NORMAN — To understand the problems that plague public education in Chile, it's important to remember the number 40, activist Mario Waissbluth said.
Fewer than 40 percent of Chilean students attend preschool. About 40 percent graduate from high school without basic reading comprehension skills. And teachers in public schools earn about 40 percent less than other equally qualified professionals in the country.
Public education in Chile has been systematically attacked for the past 30 years, Waissbluth said. The latest development is a group of for-profit companies running charter schools, he said. The schools receive government subsidies and charge parents extra fees.
“That has created an extremely segregated system where only children with poor performance are relegated to public schools,” he said.
Waissbluth, founder of the advocacy group Educacion 2020, participated in a symposium for Latin American activists this week at the University of Oklahoma. The event is a part of the College of International Studies' Year of International Activism, a series of events that deal with activist movements around the world.
Alan McPherson, a professor in the Department of International and Area Studies, said the symposium is intended to give activists an opportunity to learn from each other's successes and failures.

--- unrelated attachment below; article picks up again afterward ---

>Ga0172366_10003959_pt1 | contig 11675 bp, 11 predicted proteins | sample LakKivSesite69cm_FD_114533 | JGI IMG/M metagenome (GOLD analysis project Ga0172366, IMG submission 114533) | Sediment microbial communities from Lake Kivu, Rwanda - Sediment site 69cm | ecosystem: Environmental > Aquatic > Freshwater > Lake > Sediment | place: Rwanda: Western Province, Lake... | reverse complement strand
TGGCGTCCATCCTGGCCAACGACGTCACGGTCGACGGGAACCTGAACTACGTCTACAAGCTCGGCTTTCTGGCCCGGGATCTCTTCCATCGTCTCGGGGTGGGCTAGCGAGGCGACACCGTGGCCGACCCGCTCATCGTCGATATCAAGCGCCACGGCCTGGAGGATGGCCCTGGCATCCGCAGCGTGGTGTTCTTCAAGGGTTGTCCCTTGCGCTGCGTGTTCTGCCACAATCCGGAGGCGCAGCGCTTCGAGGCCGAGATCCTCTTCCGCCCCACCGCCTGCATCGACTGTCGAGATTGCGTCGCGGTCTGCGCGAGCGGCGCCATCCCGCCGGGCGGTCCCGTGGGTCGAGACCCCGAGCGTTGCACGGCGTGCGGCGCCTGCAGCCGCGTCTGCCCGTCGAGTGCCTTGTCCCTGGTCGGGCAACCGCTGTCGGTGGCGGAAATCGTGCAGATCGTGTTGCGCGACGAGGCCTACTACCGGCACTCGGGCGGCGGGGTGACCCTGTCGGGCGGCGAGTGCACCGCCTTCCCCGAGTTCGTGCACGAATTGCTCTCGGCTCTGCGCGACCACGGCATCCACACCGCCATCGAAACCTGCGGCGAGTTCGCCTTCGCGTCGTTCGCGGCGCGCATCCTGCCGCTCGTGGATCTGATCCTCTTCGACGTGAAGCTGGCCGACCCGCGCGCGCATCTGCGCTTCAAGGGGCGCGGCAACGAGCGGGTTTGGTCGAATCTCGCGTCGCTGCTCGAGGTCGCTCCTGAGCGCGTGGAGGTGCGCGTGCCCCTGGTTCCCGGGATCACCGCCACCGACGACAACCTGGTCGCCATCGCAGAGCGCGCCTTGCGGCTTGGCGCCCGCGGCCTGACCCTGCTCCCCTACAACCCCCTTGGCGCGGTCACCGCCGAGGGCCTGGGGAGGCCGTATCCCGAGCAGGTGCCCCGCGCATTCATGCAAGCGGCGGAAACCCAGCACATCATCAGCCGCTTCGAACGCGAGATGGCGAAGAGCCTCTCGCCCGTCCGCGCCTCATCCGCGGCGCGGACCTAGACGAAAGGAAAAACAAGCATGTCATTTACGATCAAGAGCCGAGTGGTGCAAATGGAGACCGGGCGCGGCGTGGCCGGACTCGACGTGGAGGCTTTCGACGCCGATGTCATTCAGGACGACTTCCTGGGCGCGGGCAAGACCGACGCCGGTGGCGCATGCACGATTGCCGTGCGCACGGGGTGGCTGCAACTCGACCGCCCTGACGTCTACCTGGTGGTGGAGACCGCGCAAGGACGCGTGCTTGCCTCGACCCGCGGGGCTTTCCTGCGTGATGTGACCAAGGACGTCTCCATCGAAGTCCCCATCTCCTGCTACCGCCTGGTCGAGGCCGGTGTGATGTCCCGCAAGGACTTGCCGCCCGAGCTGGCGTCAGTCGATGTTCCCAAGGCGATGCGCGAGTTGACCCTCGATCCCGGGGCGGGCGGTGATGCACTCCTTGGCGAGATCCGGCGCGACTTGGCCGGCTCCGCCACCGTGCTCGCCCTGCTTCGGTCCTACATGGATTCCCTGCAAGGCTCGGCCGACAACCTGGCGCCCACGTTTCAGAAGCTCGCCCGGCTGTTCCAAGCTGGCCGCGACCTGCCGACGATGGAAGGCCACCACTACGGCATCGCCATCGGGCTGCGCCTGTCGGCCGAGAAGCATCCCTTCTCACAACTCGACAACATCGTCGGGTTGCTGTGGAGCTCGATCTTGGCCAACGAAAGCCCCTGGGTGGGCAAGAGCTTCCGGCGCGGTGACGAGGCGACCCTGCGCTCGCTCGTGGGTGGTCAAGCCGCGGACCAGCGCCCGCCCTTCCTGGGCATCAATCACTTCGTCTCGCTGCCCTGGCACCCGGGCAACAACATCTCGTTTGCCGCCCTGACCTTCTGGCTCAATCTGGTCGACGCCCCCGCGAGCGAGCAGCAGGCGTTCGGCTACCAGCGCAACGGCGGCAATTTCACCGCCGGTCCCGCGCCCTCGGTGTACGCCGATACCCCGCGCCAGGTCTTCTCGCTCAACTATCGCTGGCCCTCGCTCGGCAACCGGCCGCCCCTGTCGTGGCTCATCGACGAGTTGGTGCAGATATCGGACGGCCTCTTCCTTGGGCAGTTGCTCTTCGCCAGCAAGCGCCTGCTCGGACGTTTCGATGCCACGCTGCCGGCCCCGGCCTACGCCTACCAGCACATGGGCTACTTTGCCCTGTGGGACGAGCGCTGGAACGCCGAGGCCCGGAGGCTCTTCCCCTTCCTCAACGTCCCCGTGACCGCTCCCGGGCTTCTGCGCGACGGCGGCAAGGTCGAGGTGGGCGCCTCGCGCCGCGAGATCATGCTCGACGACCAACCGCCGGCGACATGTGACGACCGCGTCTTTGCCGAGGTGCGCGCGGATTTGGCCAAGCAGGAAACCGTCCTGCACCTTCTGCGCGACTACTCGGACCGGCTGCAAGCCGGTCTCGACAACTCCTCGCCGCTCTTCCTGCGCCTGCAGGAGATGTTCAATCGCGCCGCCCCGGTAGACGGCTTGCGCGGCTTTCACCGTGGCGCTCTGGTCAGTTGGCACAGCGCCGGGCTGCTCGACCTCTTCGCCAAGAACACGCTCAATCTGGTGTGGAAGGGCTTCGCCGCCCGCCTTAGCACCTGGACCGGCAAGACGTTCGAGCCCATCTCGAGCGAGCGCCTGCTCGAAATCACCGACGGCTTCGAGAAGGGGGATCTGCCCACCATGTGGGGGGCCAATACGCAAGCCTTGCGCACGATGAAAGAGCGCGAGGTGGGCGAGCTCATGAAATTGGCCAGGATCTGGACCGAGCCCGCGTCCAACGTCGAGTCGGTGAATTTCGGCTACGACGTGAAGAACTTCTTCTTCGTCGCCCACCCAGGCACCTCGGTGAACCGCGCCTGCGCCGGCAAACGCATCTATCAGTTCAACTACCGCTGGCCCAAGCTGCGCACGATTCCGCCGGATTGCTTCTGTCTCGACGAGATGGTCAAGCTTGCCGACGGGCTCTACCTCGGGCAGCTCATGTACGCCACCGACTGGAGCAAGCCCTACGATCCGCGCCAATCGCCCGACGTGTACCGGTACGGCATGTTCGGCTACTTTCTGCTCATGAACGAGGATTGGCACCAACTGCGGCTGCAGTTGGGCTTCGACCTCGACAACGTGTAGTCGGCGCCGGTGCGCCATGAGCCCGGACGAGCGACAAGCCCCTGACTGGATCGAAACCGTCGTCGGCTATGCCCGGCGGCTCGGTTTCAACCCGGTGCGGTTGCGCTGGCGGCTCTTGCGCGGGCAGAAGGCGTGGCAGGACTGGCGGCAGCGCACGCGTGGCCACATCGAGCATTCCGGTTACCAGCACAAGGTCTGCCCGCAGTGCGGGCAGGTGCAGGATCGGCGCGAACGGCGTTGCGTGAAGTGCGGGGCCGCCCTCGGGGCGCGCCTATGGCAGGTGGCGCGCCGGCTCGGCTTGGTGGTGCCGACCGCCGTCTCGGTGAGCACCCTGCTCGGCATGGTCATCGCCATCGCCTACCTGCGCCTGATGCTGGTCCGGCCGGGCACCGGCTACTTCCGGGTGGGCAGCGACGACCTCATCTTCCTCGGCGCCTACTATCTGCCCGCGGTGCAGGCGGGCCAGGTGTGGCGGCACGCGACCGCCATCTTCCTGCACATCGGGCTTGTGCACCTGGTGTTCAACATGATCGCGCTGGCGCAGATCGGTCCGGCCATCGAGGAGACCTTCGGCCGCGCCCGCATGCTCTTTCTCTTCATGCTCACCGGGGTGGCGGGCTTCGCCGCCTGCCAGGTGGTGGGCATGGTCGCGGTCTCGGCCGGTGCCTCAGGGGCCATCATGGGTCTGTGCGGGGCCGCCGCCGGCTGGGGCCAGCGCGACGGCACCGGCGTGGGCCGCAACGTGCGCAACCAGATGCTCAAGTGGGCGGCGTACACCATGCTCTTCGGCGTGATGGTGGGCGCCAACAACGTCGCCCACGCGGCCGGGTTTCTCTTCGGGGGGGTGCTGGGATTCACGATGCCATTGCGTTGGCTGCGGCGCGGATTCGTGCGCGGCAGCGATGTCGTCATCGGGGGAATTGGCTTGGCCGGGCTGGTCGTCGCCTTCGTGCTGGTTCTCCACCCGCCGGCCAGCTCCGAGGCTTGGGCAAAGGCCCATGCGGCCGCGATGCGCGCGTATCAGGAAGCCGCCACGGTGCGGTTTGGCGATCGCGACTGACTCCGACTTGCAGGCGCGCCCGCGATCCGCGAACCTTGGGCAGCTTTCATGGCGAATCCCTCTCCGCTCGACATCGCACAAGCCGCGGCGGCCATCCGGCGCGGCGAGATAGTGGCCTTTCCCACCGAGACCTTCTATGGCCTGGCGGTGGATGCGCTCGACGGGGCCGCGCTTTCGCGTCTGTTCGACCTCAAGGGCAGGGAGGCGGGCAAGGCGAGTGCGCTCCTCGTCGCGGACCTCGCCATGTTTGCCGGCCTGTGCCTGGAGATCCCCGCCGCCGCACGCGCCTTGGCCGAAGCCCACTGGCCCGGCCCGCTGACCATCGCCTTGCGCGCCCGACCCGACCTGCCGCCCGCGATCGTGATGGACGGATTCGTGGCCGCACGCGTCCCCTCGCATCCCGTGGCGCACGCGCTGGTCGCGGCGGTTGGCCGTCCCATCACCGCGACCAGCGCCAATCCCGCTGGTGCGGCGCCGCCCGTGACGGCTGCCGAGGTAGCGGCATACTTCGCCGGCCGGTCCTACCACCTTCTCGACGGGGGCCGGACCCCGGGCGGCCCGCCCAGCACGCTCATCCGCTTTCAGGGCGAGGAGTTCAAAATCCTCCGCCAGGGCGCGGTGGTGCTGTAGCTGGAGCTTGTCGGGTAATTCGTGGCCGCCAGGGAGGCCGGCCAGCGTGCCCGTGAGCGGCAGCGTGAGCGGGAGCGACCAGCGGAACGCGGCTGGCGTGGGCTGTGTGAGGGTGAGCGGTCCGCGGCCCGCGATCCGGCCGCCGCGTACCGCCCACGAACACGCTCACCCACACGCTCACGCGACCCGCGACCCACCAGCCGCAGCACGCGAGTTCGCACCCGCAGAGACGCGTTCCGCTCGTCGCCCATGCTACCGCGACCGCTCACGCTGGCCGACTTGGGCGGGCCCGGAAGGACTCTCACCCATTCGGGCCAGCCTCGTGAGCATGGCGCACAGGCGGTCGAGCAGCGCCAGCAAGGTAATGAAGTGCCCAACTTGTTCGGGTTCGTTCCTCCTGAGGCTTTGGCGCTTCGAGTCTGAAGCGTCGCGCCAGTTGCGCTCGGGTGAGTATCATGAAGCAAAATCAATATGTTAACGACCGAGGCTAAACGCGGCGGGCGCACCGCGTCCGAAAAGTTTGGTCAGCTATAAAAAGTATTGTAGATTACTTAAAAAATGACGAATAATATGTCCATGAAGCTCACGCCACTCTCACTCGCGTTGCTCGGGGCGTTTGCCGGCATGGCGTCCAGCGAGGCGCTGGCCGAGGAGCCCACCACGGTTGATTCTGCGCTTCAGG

The symposium also exposes OU students to actual activists who are working for social change, rather than faculty members discussing those changes, McPherson said.
“The OU community is lucky to have people working in the trenches of social change throughout Latin America report to us what they have achieved and what challenges they face,” McPherson said.
Waissbluth said the symposium is a good opportunity for him to share his organization's successes and strategies with fellow activists from other Latin American nations. Likewise, he learns from the experiences of other activists, he said.
Raquel Yrigoyen, an indigenous rights advocate in Peru, said she hopes the symposium left students with a better understanding of social issues in Latin America.
She said she also hoped to help students understand that it's important to pay attention to those issues after they graduate and go to work for companies, government agencies or other entities.
Yrigoyen works to protect the rights of indigenous groups in Peru. She said she hopes she left students with an understanding of the importance of policies that respect human rights, both in their own countries and abroad.
“It's necessary to create a consensus that every business must respect human rights,” she said. “There is no progress when things are destroyed and the rights of others are destroyed.”